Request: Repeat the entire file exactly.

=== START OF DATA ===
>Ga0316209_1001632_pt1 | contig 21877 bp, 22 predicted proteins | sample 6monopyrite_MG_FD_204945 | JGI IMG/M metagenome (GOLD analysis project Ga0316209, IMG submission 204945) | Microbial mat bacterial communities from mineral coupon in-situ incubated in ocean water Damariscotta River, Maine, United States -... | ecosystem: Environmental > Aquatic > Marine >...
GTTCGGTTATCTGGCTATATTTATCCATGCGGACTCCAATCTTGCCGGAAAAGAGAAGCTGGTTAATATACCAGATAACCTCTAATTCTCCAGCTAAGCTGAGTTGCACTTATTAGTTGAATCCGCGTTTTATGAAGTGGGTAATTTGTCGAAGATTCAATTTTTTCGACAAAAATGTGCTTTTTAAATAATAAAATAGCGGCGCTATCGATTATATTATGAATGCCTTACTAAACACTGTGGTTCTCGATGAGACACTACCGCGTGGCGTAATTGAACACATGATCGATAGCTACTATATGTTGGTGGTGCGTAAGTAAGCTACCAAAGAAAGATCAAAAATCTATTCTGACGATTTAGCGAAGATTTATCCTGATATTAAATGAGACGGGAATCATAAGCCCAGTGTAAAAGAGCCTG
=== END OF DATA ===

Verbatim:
>Ga0316209_1001632_pt1 | contig 21877 bp, 22 predicted proteins | sample 6monopyrite_MG_FD_204945 | JGI IMG/M metagenome (GOLD analysis project Ga0316209, IMG submission 204945) | Microbial mat bacterial communities from mineral coupon in-situ incubated in ocean water Damariscotta River, Maine, United States -... | ecosystem: Environmental > Aquatic > Marine >...
GTTCGGTTATCTGGCTATATTTATCCATGCGGACTCCAATCTTGCCGGAAAAGAGAAGCTGGTTAATATACCAGATAACCTCTAATTCTCCAGCTAAGCTGAGTTGCACTTATTAGTTGAATCCGCGTTTTATGAAGTGGGTAATTTGTCGAAGATTCAATTTTTTCGACAAAAATGTGCTTTTTAAATAATAAAATAGCGGCGCTATCGATTATATTATGAATGCCTTACTAAACACTGTGGTTCTCGATGAGACACTACCGCGTGGCGTAATTGAACACATGATCGATAGCTACTATATGTTGGTGGTGCGTAAGTAAGCTACCAAAGAAAGATCAAAAATCTATTCTGACGATTTAGCGAAGATTTATCCTGATATTAAATGAGACGGGAATCATAAGCCCAGTGTAAAAGAGCCTG